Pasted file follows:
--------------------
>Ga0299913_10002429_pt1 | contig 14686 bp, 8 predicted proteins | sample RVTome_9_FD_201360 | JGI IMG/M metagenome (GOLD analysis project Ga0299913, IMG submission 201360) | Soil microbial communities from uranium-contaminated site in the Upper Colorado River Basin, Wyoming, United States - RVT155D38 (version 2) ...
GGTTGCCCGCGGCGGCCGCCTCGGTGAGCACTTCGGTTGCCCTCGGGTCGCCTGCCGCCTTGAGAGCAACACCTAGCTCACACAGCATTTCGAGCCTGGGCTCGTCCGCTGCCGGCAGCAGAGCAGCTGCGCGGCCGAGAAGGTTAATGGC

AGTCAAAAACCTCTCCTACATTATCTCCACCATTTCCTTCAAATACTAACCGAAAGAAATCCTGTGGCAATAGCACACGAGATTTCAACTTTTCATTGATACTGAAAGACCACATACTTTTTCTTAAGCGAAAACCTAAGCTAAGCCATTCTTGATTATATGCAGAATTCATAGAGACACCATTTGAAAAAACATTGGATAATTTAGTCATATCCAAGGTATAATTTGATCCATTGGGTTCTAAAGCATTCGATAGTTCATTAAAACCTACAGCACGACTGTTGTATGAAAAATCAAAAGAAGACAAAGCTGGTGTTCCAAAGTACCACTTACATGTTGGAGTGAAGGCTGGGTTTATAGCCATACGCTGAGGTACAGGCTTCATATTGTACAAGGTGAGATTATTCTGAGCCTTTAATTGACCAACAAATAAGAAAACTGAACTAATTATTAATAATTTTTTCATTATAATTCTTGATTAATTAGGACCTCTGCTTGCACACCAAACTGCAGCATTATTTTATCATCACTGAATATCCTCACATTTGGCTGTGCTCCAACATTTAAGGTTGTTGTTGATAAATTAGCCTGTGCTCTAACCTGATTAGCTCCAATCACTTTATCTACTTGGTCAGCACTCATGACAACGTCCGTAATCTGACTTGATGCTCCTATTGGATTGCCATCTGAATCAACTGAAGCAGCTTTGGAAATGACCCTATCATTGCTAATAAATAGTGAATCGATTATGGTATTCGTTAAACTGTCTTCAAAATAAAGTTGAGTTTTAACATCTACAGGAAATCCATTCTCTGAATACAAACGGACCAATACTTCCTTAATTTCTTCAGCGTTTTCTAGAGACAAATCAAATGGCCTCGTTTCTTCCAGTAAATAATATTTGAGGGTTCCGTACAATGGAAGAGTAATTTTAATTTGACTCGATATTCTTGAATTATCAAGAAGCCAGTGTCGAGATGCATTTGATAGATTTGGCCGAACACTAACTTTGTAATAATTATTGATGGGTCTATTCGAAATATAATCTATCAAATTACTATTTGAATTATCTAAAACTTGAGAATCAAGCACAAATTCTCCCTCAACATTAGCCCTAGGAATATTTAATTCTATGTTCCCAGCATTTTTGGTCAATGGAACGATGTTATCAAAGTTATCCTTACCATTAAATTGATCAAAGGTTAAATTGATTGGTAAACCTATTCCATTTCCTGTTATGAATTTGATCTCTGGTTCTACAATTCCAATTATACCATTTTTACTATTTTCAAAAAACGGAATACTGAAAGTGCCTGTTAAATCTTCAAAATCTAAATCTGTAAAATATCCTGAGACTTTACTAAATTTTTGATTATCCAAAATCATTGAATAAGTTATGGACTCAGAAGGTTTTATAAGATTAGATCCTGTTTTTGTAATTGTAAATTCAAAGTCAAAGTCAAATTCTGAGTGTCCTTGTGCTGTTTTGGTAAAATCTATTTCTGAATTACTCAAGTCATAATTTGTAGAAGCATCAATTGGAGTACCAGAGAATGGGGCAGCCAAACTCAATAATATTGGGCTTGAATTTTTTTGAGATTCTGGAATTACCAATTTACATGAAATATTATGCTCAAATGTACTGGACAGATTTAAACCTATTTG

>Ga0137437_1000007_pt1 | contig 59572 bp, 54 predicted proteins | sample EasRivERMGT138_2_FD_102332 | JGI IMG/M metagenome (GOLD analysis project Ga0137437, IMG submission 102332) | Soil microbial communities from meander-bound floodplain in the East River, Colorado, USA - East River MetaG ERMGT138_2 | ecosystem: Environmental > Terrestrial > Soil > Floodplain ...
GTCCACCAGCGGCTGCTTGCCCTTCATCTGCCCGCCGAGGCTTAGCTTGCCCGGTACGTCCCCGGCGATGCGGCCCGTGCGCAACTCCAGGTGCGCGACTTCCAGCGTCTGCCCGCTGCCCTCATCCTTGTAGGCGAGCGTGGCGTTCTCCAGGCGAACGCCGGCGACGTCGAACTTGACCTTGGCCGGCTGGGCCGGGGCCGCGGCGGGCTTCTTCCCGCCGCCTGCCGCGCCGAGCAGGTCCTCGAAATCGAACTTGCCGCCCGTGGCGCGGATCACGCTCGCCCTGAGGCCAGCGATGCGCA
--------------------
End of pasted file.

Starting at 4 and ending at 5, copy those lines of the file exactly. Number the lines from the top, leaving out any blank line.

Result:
>Ga0137437_1000007_pt1 | contig 59572 bp, 54 predicted proteins | sample EasRivERMGT138_2_FD_102332 | JGI IMG/M metagenome (GOLD analysis project Ga0137437, IMG submission 102332) | Soil microbial communities from meander-bound floodplain in the East River, Colorado, USA - East River MetaG ERMGT138_2 | ecosystem: Environmental > Terrestrial > Soil > Floodplain ...
GTCCACCAGCGGCTGCTTGCCCTTCATCTGCCCGCCGAGGCTTAGCTTGCCCGGTACGTCCCCGGCGATGCGGCCCGTGCGCAACTCCAGGTGCGCGACTTCCAGCGTCTGCCCGCTGCCCTCATCCTTGTAGGCGAGCGTGGCGTTCTCCAGGCGAACGCCGGCGACGTCGAACTTGACCTTGGCCGGCTGGGCCGGGGCCGCGGCGGGCTTCTTCCCGCCGCCTGCCGCGCCGAGCAGGTCCTCGAAATCGAACTTGCCGCCCGTGGCGCGGATCACGCTCGCCCTGAGGCCAGCGATGCGCA